Michigan population rises for fifth straight year
Michigan’s population increased for the fifth straight year in 2016, but its growth was dwarfed by southern and western states.
U.S. Census data released Tuesday estimated the state gained 10,585 residents, increasing 0.1 percent to 9,928,300 as of July. The increases were small compared to states including Texas, which gained 432,957 residents, Florida (367,525) and California (256,077).
Michigan remained the 10th most populous state in 2016. North Carolina bypassed Michigan in 2014 to become the nation's ninth largest by population. Utah was the fastest growing, with its population increasing 2 percent in 2016 to an estimated 3,051,217 million
Michigan’s increase was larger than last year. The state gained 1,948 residents in 2015, increasing 0.02 percent.
Nationally, the U.S. population grew by 0.7 percent to 323.1 million.
The gains likely won’t be enough to prevent it from losing a congressional seat after the 2020 census.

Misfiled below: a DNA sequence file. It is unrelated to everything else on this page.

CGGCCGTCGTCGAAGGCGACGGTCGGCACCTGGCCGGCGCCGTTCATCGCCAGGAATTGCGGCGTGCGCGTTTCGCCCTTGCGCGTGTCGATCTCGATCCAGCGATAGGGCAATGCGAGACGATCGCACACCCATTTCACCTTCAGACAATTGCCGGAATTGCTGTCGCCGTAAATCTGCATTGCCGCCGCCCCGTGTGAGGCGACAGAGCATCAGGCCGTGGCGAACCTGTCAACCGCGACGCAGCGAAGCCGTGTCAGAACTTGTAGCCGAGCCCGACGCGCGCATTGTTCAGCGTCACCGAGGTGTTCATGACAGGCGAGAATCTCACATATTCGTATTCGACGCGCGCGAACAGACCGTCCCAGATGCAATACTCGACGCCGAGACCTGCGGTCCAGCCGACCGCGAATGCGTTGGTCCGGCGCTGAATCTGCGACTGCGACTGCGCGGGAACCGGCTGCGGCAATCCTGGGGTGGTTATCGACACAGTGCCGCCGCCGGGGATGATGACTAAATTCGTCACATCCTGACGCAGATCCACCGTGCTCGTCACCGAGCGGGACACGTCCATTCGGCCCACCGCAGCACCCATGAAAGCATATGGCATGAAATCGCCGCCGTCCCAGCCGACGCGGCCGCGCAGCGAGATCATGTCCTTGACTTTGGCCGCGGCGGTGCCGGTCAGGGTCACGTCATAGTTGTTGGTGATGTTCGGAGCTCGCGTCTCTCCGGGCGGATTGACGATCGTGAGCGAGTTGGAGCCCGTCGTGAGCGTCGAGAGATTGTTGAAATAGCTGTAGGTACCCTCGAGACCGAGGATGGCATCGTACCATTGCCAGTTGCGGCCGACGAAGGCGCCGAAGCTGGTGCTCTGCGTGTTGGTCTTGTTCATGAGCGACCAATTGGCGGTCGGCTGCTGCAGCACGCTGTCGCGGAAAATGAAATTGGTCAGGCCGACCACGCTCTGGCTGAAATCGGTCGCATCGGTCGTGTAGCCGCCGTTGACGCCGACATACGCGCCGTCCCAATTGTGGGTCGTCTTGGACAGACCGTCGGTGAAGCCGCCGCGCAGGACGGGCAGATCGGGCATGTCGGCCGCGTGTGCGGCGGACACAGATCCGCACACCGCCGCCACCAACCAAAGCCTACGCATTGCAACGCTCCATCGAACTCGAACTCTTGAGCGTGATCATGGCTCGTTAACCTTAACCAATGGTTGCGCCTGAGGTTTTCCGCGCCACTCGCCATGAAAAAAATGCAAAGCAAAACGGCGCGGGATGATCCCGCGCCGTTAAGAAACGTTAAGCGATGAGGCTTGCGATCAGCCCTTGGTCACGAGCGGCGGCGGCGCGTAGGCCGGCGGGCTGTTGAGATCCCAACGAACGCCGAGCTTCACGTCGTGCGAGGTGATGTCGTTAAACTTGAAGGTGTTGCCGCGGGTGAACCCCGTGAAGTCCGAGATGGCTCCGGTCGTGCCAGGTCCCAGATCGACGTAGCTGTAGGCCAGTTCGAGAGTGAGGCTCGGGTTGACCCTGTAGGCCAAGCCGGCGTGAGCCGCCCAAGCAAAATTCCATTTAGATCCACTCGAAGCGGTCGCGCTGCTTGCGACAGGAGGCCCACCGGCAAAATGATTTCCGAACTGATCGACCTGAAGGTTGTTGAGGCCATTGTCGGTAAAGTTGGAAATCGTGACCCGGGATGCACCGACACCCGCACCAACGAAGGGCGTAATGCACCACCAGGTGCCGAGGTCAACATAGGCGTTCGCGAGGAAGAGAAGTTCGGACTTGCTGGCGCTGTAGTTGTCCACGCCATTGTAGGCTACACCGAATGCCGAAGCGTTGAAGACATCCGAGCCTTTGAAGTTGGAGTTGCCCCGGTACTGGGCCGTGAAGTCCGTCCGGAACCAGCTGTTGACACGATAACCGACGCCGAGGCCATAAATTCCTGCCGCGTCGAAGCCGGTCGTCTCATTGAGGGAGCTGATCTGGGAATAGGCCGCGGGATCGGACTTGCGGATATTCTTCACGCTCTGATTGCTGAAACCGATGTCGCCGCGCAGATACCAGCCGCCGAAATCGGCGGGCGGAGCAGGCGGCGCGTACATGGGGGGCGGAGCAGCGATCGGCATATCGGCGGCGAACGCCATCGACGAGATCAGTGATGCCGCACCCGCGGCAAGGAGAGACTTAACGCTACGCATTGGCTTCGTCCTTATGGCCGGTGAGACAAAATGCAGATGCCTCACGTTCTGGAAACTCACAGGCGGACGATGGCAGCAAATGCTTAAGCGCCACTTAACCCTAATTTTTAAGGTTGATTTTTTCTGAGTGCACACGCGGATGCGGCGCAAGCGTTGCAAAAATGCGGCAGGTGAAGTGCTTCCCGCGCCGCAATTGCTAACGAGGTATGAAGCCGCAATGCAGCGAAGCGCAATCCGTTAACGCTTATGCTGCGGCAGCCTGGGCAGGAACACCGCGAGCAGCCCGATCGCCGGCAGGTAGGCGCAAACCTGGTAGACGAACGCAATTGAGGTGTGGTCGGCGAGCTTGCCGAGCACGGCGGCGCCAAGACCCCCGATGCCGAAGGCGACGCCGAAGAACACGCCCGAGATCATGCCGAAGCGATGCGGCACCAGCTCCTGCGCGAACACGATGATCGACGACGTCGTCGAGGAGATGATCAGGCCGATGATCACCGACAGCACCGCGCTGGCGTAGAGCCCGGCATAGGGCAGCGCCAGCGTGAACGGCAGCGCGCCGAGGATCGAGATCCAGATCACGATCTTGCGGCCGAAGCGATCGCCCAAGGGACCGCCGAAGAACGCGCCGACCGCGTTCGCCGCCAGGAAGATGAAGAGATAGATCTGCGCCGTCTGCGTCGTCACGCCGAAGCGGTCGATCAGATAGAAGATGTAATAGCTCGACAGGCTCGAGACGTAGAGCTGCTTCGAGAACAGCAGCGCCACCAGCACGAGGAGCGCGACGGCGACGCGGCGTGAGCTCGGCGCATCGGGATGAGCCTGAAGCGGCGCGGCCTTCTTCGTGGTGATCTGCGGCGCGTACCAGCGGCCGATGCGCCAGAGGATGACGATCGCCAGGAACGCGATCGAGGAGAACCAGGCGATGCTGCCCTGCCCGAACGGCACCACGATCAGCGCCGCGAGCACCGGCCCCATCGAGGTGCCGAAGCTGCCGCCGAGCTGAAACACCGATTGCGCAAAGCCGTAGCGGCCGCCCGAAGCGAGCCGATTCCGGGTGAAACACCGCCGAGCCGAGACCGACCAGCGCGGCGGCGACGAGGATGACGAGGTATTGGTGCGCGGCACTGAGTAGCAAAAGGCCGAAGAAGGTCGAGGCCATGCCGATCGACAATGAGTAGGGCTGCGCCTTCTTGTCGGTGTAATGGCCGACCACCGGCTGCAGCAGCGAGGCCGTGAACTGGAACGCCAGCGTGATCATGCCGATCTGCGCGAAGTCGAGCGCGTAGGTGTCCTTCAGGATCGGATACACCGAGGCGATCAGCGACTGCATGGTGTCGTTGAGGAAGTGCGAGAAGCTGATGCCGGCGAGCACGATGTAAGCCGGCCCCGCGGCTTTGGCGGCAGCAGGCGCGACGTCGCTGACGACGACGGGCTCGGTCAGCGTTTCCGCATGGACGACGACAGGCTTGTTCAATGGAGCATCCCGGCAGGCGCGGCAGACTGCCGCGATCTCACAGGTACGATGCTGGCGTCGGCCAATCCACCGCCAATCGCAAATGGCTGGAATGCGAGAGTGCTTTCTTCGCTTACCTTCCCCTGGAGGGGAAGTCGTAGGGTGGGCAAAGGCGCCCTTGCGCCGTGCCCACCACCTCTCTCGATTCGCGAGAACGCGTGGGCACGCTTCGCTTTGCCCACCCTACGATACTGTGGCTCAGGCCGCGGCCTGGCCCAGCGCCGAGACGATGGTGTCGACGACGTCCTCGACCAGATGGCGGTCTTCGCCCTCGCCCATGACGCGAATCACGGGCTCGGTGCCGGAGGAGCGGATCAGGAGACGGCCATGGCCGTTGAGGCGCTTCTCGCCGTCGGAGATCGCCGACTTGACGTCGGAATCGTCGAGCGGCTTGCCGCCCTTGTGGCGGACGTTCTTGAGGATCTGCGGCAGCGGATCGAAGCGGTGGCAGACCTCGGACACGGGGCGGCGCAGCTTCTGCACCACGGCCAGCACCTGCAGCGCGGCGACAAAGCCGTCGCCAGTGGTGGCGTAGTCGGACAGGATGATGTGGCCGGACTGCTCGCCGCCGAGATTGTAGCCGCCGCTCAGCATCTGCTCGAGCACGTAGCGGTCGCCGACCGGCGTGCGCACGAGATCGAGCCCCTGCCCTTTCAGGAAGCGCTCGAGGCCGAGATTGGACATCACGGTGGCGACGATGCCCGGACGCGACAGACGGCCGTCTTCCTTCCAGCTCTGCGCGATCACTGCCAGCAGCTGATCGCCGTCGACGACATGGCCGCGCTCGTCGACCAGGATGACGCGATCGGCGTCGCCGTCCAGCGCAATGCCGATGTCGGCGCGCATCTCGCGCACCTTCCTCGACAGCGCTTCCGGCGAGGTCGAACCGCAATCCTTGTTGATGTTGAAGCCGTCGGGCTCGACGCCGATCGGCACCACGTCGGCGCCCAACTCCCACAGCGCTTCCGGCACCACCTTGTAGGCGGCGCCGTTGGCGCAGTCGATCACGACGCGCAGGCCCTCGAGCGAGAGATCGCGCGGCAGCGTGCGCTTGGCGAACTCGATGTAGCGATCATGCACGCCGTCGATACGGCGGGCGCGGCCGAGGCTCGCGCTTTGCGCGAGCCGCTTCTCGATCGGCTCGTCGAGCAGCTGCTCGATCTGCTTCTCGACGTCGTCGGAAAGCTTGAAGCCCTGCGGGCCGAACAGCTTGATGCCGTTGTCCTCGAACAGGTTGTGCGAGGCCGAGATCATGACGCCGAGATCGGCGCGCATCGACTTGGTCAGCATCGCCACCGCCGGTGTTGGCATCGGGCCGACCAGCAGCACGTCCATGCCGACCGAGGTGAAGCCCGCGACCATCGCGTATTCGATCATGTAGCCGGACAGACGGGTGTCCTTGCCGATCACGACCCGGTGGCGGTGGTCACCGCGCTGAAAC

Under the population data released Tuesday, Michigan would lose one of its 14 congressional seats after the next comprehensive national census in 2020, according to an online apportionment tool from the University of Michigan Population Studies Center.
Michigan lost one seat after the 2000 census; two after 1990 and one seat after 1980. According to the latest estimates, Florida, North Carolina, Oregon and Texas would gain seats, while Michigan, Illinois, Minnesota and Pennsylvania would lose.
Two neighboring states had large losses, including Pennsylvania (-7,677) and Illinois (-37,508), which saw the largest decrease in the nation. Most other neighbors saw gains, Ohio (9,283), Wisconsin (10,817), Indiana (20,285) and Iowa (12,696.)
In 2014, the census estimated Michigan gained 16,785 residents, a nearly 0.2 percent increase.
The state’s population bottomed out in 2011, with a loss of about 1,282 residents from the previous year. In 2012, it gained 11,025, and in 2013, it grew by 11,744.